The latest chapter of the third-party asset-backed commercial paper saga will be written Monday, when a group of Canadian banks and securities dealers are expected to settle with regulators over their roles in the sale and distribution of the toxic paper.
They are expected to cough up $130-million in penalties arising from their involvement in the collapse of the $35-billion ABCP market in the summer of 2007, making it one of the largest settlements ever between Bay Street and market regulators.
In 2004, four of Canada’s largest mutual fund companies and three bank-owned brokerages paid nearly $200-million to settle regulators’ market timing allegations.
The Ontario Securities Commission will hold hearings Monday to consider settlements with Canadian Imperial Bank of Commerce, CIBC World Markets and HSBC Bank Canada, while the Investment Industry Regulatory Organization of Canada (IIROC) will hold hearings to consider settlements with Scotia Capital Inc., Credential Securities Inc. and Canaccord Financial Ltd.
National Bank, which was at the centre of the ABCP storm, is still negotiating the terms of its settlement and its spokesperson declined to comment. It’s expected to pay as much as $70-million. Dow Jones reports that the investment-banking arms of CIBC and Scotia will each pay about $20-million, while HSBC Bank Canada will pay in the neighbourhood of $5-million to $10-million. Canaccord Capital will likely be fined $3-million, and Credential Securities will fork over less than $500,000.
The OSC alleges that CIBC World Markets and HSBC Canada “engaged in conduct contrary to the public interest” by not fully responding “to emerging issues” in the ABCP market as they continued to sell it “without engaging compliance and other appropriate processes for the assessment of such emerging issues.”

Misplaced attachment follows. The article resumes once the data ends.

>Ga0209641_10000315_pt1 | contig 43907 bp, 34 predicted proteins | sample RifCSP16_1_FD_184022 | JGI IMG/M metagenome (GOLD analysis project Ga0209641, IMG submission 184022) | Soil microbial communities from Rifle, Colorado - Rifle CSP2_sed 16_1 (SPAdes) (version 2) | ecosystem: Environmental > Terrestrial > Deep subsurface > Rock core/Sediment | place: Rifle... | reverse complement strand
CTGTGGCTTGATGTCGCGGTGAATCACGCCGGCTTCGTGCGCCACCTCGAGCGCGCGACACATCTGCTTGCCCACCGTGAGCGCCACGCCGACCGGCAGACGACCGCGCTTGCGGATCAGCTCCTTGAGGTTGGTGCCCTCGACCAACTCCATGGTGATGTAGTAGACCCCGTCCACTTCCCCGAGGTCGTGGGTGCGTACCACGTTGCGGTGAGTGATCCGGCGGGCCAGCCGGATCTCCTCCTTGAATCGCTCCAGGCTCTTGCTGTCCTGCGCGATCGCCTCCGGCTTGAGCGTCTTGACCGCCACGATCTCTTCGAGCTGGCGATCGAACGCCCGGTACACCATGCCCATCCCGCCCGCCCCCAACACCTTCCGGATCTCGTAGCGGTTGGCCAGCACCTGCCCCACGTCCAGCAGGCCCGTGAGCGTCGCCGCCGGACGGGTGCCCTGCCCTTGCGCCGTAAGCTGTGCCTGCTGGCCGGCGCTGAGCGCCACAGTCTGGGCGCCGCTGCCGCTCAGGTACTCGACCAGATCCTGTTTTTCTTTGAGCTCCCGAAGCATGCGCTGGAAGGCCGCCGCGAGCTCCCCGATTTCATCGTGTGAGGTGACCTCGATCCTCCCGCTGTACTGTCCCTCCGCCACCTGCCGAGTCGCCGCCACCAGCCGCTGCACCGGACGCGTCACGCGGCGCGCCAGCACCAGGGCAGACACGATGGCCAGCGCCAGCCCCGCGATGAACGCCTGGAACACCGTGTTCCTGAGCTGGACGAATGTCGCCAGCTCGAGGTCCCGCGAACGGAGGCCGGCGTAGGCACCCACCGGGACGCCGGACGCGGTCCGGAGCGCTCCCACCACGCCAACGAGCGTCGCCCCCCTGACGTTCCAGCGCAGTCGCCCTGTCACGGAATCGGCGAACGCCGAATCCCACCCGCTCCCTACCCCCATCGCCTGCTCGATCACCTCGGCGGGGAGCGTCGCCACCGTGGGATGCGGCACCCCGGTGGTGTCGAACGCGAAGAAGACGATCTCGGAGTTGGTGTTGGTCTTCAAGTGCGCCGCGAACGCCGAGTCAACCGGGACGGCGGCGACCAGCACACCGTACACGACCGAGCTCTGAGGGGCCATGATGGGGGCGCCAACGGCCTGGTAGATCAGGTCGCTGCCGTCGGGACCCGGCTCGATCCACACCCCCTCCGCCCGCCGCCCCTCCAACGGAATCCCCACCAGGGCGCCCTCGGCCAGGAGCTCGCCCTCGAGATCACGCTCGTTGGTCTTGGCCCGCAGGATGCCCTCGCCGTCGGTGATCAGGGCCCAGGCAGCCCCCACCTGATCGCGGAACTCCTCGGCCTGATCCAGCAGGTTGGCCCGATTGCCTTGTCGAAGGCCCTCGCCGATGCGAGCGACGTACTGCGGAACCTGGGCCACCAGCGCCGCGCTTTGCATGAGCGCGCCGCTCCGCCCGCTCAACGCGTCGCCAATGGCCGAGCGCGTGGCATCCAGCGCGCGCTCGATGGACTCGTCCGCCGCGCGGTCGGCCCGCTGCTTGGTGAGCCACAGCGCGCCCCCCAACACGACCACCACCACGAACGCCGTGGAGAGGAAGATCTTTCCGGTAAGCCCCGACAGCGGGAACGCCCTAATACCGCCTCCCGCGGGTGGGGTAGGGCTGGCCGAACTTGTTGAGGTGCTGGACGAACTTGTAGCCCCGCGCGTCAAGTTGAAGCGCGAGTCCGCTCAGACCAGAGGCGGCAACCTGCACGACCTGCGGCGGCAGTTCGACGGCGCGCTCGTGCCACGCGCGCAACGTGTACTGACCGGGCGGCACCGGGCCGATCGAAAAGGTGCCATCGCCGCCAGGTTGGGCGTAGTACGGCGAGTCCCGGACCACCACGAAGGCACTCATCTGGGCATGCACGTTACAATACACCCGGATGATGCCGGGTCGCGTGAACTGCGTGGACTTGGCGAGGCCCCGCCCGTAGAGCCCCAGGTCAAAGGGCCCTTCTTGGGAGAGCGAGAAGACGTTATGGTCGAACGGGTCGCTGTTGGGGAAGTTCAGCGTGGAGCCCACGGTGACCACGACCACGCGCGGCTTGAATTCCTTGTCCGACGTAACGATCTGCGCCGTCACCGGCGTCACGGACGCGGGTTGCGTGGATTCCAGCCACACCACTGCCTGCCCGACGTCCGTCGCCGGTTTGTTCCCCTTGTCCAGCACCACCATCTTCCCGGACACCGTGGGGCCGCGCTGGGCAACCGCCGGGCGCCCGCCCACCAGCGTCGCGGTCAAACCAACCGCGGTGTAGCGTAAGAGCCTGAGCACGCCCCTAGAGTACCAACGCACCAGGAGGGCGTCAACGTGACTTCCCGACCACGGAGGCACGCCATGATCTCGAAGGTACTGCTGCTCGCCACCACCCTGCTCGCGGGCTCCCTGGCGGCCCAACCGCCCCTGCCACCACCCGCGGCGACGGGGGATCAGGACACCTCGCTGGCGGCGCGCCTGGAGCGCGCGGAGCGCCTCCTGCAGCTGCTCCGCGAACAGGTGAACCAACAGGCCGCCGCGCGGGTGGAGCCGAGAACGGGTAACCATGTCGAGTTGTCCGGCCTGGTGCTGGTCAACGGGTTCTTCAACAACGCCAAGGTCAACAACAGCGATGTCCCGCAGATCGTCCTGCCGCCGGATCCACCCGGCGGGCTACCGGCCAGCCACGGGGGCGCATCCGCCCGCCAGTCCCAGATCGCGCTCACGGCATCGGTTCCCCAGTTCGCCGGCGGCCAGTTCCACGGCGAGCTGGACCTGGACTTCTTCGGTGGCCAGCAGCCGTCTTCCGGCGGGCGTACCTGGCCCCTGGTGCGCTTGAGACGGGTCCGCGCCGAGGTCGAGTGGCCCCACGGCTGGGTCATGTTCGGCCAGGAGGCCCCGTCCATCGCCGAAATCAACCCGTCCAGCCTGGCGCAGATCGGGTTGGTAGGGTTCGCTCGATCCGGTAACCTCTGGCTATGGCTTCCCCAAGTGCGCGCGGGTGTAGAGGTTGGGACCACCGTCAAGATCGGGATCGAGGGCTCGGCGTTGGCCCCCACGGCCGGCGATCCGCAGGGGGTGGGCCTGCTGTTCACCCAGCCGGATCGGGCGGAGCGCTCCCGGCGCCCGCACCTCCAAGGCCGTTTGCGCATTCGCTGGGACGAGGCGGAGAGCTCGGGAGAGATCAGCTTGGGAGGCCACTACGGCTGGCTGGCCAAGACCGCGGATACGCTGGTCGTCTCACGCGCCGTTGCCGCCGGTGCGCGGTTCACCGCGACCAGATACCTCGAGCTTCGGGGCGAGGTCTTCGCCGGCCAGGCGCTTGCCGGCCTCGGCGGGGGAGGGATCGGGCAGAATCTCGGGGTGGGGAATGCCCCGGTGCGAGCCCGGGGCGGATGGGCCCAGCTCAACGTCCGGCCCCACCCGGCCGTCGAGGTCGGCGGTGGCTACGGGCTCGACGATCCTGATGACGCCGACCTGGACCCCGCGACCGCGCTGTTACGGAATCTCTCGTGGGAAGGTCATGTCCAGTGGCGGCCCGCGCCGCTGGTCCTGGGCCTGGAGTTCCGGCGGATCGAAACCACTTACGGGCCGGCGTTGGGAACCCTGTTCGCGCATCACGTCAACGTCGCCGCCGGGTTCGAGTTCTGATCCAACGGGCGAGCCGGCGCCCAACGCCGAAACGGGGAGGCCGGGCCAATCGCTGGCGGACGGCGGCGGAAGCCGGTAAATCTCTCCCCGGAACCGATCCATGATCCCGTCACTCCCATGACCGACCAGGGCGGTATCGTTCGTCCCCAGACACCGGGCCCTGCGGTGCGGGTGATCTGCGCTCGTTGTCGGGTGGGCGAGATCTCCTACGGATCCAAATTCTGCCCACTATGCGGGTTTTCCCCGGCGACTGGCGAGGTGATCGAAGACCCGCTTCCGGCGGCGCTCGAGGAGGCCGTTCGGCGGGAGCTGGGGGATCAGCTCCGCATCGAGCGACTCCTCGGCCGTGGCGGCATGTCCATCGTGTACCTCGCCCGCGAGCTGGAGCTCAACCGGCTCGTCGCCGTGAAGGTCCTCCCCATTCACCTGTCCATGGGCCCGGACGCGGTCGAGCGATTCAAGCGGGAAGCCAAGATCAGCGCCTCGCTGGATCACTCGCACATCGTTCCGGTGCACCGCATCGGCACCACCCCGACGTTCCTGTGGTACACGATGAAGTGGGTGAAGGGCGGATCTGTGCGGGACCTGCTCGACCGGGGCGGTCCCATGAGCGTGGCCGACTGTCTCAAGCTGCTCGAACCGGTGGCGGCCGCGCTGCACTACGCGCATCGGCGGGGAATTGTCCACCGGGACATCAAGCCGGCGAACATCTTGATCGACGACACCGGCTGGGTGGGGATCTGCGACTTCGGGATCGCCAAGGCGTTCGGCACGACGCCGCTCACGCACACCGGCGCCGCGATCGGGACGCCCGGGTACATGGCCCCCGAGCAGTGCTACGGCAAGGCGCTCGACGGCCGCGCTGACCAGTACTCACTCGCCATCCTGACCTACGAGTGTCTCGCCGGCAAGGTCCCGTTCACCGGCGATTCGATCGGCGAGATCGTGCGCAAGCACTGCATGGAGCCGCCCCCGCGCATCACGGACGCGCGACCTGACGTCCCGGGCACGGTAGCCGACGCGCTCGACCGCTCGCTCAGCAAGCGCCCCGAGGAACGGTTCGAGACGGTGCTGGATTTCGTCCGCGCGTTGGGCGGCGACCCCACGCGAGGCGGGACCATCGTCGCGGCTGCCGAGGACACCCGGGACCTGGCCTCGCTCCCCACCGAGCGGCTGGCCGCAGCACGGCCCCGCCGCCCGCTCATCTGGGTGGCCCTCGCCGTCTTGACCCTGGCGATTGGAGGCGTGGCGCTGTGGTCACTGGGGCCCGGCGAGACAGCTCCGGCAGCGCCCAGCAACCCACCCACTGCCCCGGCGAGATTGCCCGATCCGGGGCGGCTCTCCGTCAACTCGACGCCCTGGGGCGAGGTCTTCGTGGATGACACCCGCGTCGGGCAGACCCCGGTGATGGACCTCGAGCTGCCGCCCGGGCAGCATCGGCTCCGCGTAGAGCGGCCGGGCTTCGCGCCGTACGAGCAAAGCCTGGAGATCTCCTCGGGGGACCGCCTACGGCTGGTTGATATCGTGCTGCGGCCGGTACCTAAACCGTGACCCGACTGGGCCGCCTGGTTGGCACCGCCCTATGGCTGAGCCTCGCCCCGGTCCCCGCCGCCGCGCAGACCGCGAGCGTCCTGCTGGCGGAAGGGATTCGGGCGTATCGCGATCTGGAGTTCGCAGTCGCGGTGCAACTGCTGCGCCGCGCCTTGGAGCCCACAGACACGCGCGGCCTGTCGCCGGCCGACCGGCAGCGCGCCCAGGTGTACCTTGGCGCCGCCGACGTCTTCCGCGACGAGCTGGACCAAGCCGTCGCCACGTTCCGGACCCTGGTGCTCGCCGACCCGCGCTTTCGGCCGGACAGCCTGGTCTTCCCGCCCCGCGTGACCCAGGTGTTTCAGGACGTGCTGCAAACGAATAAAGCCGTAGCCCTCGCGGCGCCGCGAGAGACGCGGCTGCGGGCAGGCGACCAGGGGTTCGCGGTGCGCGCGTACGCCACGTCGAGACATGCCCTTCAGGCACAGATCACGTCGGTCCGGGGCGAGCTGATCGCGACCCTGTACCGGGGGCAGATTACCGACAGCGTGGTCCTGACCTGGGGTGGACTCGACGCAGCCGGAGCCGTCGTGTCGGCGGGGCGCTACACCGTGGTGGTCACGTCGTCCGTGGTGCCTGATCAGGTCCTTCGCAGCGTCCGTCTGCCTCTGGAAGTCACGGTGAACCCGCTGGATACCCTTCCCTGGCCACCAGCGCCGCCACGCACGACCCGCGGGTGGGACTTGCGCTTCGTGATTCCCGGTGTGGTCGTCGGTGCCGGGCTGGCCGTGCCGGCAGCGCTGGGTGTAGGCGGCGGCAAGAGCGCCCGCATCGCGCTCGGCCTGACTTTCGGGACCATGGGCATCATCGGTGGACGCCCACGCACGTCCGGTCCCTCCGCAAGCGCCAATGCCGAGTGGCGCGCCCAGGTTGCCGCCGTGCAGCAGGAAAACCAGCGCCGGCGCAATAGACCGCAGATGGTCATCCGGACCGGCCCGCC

IIROC, the national self-regulatory organization that oversees all investment dealers and trading activity on debt and equity marketplaces in Canada, said its hearings will also take place on Monday in Vancouver and Toronto.
IIROC alleges that “between July 25 and August 10, 2007, Scotia Capital failed to adequately respond to emerging issues” when paper manufactured by Coventree Inc., one of the key third-party ABCP manufacturers, began to melt down.
The OSC has already issued a notice of hearing against Coventree and two of its executives over its corporate disclosures and statements.
Credential faces allegations that it “did not take adequate steps” to make sure its brokers understood the risk involved in buying the products well enough to pass the knowledge on to clients.
However, Calgary retail investor Brian Hunter isn’t impressed. He was left holding the bag on $750,000 worth of ABCP when the market froze, but managed to get his money back in a side deal negotiated by Canaccord with retail investors during the restructuring of the ABCP market.
“I got lucky,” he said, noting that investors who held more than $1-million in ABCP didn’t fare as well and many were left stuck holding the notes for the next decade.
“If the legal profession or engineering profession did this and created faulty products like that, you’d be out of business. If it’s a bank, they can do anything. [The fines are] not material to their balance sheets.”
Read more: http://www.financialpost.com/story.html?id=2361893#ixzz0aTzGk5Ti
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